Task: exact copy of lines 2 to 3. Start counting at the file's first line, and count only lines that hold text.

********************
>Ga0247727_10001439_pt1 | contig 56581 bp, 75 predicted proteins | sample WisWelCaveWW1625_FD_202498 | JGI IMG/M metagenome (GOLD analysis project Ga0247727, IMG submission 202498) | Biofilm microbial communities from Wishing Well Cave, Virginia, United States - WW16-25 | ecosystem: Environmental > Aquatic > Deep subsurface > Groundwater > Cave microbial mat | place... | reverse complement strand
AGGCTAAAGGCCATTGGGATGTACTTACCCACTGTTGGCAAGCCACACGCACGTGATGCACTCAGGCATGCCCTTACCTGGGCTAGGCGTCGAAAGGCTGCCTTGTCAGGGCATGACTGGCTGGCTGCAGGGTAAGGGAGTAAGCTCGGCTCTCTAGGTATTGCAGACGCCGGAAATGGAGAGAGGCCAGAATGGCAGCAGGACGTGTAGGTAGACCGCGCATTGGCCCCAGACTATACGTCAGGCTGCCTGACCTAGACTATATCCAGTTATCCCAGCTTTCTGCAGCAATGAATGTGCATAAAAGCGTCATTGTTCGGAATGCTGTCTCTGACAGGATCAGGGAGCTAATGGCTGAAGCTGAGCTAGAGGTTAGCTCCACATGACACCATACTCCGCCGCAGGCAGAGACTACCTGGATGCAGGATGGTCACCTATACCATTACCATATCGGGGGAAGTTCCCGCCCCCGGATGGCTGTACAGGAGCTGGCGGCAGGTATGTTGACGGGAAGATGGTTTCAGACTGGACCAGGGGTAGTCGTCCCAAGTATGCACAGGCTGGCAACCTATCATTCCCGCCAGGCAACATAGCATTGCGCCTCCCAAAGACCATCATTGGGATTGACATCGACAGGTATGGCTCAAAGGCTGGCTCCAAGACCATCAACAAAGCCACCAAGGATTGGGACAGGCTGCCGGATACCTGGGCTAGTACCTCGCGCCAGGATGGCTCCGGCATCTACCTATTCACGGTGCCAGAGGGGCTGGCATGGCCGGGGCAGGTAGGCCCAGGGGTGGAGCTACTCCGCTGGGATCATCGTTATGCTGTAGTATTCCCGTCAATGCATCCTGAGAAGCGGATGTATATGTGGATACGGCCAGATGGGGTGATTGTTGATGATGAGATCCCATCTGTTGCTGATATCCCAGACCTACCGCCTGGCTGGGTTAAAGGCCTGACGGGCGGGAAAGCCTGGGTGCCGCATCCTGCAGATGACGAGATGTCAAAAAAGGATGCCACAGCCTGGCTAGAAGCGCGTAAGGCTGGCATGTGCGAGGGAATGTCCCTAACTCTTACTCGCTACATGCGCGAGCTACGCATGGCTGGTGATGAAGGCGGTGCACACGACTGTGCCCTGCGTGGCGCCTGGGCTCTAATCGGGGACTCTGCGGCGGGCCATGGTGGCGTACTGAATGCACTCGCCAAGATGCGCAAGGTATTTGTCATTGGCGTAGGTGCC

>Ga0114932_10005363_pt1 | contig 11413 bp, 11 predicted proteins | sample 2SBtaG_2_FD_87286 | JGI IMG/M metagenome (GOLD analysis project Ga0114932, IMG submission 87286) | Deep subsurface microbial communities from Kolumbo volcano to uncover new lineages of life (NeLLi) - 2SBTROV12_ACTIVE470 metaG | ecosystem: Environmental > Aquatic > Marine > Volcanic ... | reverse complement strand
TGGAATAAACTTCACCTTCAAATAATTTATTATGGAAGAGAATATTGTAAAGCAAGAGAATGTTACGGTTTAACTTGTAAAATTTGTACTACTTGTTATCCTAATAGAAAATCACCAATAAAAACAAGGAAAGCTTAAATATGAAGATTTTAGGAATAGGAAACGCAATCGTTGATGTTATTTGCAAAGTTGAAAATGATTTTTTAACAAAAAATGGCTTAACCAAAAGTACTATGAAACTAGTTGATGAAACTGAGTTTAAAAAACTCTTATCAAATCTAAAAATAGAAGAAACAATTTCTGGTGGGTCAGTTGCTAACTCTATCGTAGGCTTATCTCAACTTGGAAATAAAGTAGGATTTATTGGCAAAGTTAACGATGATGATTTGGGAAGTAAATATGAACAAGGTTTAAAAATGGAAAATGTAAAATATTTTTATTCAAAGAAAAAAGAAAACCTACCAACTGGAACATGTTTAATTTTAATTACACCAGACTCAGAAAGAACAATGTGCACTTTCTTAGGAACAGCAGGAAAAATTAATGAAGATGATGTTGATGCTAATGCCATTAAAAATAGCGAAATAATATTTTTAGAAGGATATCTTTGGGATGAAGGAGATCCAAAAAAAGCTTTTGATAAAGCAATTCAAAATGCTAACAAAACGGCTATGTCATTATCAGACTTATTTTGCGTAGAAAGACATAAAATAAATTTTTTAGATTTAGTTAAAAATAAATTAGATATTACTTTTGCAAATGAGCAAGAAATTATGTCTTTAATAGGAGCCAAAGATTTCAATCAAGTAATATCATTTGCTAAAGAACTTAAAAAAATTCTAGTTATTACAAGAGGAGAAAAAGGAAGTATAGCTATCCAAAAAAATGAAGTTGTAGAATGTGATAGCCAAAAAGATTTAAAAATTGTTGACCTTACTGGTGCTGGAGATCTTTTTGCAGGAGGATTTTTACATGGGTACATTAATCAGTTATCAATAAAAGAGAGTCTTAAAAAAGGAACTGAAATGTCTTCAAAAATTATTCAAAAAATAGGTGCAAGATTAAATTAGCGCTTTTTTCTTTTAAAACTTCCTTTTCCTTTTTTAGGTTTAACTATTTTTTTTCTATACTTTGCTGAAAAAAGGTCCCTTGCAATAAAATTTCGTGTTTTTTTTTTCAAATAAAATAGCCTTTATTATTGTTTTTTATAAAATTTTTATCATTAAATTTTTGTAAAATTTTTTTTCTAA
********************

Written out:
AGGCTAAAGGCCATTGGGATGTACTTACCCACTGTTGGCAAGCCACACGCACGTGATGCACTCAGGCATGCCCTTACCTGGGCTAGGCGTCGAAAGGCTGCCTTGTCAGGGCATGACTGGCTGGCTGCAGGGTAAGGGAGTAAGCTCGGCTCTCTAGGTATTGCAGACGCCGGAAATGGAGAGAGGCCAGAATGGCAGCAGGACGTGTAGGTAGACCGCGCATTGGCCCCAGACTATACGTCAGGCTGCCTGACCTAGACTATATCCAGTTATCCCAGCTTTCTGCAGCAATGAATGTGCATAAAAGCGTCATTGTTCGGAATGCTGTCTCTGACAGGATCAGGGAGCTAATGGCTGAAGCTGAGCTAGAGGTTAGCTCCACATGACACCATACTCCGCCGCAGGCAGAGACTACCTGGATGCAGGATGGTCACCTATACCATTACCATATCGGGGGAAGTTCCCGCCCCCGGATGGCTGTACAGGAGCTGGCGGCAGGTATGTTGACGGGAAGATGGTTTCAGACTGGACCAGGGGTAGTCGTCCCAAGTATGCACAGGCTGGCAACCTATCATTCCCGCCAGGCAACATAGCATTGCGCCTCCCAAAGACCATCATTGGGATTGACATCGACAGGTATGGCTCAAAGGCTGGCTCCAAGACCATCAACAAAGCCACCAAGGATTGGGACAGGCTGCCGGATACCTGGGCTAGTACCTCGCGCCAGGATGGCTCCGGCATCTACCTATTCACGGTGCCAGAGGGGCTGGCATGGCCGGGGCAGGTAGGCCCAGGGGTGGAGCTACTCCGCTGGGATCATCGTTATGCTGTAGTATTCCCGTCAATGCATCCTGAGAAGCGGATGTATATGTGGATACGGCCAGATGGGGTGATTGTTGATGATGAGATCCCATCTGTTGCTGATATCCCAGACCTACCGCCTGGCTGGGTTAAAGGCCTGACGGGCGGGAAAGCCTGGGTGCCGCATCCTGCAGATGACGAGATGTCAAAAAAGGATGCCACAGCCTGGCTAGAAGCGCGTAAGGCTGGCATGTGCGAGGGAATGTCCCTAACTCTTACTCGCTACATGCGCGAGCTACGCATGGCTGGTGATGAAGGCGGTGCACACGACTGTGCCCTGCGTGGCGCCTGGGCTCTAATCGGGGACTCTGCGGCGGGCCATGGTGGCGTACTGAATGCACTCGCCAAGATGCGCAAGGTATTTGTCATTGGCGTAGGTGCC

>Ga0114932_10005363_pt1 | contig 11413 bp, 11 predicted proteins | sample 2SBtaG_2_FD_87286 | JGI IMG/M metagenome (GOLD analysis project Ga0114932, IMG submission 87286) | Deep subsurface microbial communities from Kolumbo volcano to uncover new lineages of life (NeLLi) - 2SBTROV12_ACTIVE470 metaG | ecosystem: Environmental > Aquatic > Marine > Volcanic ... | reverse complement strand